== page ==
Sven Smit, director at McKinsey & Company, joked that it was refreshing for him to be the panel’s “token man”. According to him ‘Women’s issues’ is a misnomer, “because it’s men that are the problem”. Mr Smit, a growth strategist, was the first part-time partner and then first part-time director at McKinsey; steps he took to achieve better “work/love balance”. The part time option is less charitably viewed for men, but is essential to achieve gender parity. Mr Smit’s view, pretty much a consensus across the panel, is that maternity leave and part time work are unnecessarily stigmatised. Full time work was not essential to be successful, Mr Smit said, because it was results, not hours, that count.

The floor discussion changed the mood from consensus to impatient activism. Dr Bevelander stoked the discussion by asking whether quotas were a good idea, sparking controversy in a room which mostly disagreed with them. Those against saw them as patronising rather than helpful, agreeing that the focus of change should be on reforming behaviour.

The heat and power generated by the discussion, it seemed, was less a sign that things are changing for the better but that they should change more quickly. The arguments for women’s empowerment were extremely well drawn and a good case – by the panellists and later by professor Eagly and Ruth Cairnie in their Dies speeches - made that in some respects they are more qualified than men to lead. That the main corridors of power, as well as the routes to the top, still lack access for many women is clearly unacceptable and, as the emotion in the debate showed, less and less accepted.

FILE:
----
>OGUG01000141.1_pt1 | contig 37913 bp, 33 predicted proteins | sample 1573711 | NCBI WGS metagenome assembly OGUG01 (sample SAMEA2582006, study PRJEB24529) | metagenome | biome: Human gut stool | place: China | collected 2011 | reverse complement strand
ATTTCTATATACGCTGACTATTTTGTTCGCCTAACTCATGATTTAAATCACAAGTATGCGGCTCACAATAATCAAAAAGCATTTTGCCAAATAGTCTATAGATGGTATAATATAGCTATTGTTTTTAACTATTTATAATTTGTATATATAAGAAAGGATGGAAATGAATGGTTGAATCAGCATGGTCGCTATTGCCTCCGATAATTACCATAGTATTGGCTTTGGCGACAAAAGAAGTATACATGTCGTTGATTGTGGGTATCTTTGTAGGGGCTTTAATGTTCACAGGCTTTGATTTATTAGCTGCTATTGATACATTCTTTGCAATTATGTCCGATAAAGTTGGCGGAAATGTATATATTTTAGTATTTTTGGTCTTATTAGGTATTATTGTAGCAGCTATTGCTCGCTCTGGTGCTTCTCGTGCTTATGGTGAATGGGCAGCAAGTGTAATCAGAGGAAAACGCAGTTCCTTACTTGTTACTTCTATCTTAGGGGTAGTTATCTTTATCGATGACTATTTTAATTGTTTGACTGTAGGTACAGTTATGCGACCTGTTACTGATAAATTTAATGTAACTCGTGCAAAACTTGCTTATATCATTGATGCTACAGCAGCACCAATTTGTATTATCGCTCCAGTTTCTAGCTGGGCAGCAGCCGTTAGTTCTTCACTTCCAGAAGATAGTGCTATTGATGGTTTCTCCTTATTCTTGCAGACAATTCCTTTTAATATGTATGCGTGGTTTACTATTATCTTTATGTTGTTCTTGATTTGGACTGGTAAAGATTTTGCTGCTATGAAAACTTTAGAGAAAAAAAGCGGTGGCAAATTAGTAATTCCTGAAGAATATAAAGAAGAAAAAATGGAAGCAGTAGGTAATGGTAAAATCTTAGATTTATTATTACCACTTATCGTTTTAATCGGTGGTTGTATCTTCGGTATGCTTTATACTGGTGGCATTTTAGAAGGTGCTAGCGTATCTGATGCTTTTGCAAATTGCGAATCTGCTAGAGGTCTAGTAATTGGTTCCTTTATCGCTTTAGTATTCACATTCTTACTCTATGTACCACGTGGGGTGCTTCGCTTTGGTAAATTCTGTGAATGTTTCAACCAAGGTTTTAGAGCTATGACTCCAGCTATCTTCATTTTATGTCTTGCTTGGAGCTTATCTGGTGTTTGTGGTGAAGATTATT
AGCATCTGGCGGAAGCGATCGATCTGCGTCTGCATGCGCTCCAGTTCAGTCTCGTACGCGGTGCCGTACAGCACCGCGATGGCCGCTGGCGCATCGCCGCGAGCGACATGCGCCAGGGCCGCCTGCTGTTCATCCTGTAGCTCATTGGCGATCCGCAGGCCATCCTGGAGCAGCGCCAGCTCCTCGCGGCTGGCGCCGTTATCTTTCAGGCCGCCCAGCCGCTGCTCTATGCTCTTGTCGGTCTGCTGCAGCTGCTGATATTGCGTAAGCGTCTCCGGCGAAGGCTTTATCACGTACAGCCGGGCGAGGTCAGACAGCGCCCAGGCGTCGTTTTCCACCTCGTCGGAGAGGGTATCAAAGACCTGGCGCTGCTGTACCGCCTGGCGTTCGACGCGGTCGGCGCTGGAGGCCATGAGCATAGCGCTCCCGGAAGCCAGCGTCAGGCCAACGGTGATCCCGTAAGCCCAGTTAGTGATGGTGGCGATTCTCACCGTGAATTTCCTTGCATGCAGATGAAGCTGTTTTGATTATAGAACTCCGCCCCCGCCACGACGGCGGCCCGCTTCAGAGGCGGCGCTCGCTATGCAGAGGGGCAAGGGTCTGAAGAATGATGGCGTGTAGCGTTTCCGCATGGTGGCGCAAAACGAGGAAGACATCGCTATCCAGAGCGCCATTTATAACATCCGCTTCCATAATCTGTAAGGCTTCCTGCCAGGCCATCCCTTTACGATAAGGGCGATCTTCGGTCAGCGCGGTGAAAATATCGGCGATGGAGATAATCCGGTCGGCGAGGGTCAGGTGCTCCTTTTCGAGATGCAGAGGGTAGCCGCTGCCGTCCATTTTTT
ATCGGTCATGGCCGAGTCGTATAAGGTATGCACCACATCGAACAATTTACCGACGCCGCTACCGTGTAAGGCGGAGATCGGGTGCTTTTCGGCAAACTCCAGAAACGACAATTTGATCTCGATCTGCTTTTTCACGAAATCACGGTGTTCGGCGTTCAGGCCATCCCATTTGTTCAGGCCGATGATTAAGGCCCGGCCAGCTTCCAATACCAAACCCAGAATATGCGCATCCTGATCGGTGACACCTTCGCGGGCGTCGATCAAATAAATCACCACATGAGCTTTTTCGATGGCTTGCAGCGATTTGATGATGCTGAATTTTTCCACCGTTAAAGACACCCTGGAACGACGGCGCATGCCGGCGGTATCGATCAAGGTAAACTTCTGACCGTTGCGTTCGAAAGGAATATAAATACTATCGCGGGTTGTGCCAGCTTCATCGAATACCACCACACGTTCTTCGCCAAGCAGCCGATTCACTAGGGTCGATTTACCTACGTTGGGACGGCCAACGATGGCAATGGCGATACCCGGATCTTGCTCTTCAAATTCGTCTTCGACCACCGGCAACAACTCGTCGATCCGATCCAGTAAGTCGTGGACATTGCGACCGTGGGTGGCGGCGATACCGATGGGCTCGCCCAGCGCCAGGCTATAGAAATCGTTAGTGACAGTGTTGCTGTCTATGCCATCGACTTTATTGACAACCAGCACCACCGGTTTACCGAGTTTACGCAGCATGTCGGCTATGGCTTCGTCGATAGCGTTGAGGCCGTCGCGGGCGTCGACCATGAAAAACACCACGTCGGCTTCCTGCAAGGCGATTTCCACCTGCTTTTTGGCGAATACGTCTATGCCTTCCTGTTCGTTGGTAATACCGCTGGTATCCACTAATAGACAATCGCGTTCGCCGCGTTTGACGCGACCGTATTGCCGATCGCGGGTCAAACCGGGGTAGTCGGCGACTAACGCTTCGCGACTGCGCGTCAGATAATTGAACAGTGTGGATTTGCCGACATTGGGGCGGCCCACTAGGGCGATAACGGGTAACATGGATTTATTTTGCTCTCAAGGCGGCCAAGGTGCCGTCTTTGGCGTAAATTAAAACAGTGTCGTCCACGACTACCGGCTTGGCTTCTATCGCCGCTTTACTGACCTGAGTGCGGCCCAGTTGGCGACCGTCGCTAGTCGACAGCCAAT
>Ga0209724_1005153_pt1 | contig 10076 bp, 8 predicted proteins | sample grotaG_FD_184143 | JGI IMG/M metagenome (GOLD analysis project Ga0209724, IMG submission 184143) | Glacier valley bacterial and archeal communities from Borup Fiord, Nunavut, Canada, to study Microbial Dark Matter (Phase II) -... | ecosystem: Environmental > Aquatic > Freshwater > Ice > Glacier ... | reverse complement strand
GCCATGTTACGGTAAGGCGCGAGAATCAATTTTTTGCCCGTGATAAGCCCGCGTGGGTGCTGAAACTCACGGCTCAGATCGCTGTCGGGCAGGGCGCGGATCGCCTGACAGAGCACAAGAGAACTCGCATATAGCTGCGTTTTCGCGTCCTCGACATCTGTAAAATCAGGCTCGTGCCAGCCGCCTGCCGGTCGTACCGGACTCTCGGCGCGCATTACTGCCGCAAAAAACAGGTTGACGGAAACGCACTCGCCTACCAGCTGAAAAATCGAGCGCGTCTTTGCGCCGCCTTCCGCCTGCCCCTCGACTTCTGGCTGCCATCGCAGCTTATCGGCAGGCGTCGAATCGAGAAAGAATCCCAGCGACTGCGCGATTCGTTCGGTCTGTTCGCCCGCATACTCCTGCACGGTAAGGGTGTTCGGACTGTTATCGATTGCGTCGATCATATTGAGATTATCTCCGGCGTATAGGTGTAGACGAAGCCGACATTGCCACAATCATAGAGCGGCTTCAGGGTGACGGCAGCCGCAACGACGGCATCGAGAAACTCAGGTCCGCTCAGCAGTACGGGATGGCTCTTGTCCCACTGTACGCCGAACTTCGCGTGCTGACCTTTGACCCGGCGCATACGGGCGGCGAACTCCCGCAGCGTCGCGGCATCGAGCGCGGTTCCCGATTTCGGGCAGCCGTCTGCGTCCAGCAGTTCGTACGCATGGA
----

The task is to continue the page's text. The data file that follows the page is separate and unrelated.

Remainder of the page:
Dies Natalis ceremony

Professor Alice Eagly honoured at 99th Dies Natalis

Professor Alice Eagly was honoured at the 99th Dies Natalis of Erasmus University with an honorary doctorate that recognised her contribution to the field of gender and leadership. Professor Eagly is the Professor of Psychology, Faculty Fellow at the Institute for Policy Research and Professor of Management & Organizations, at Northwestern University, Illinois. She has led a distinguished career in social psychology and behavioural science but it was for her contribution to gender and leadership that Erasmus University chose to honour her, marking the occasion with a series of speakers and events focused on the theme “Women Mean Business”. “Professor Eagly’s contributions to the study of gender and leadership stand out as the embodiment of what behavioural science should strive for.” said Prof Daan van Knippenberg, honorary promoter for professor Eagly, in his Laudatio.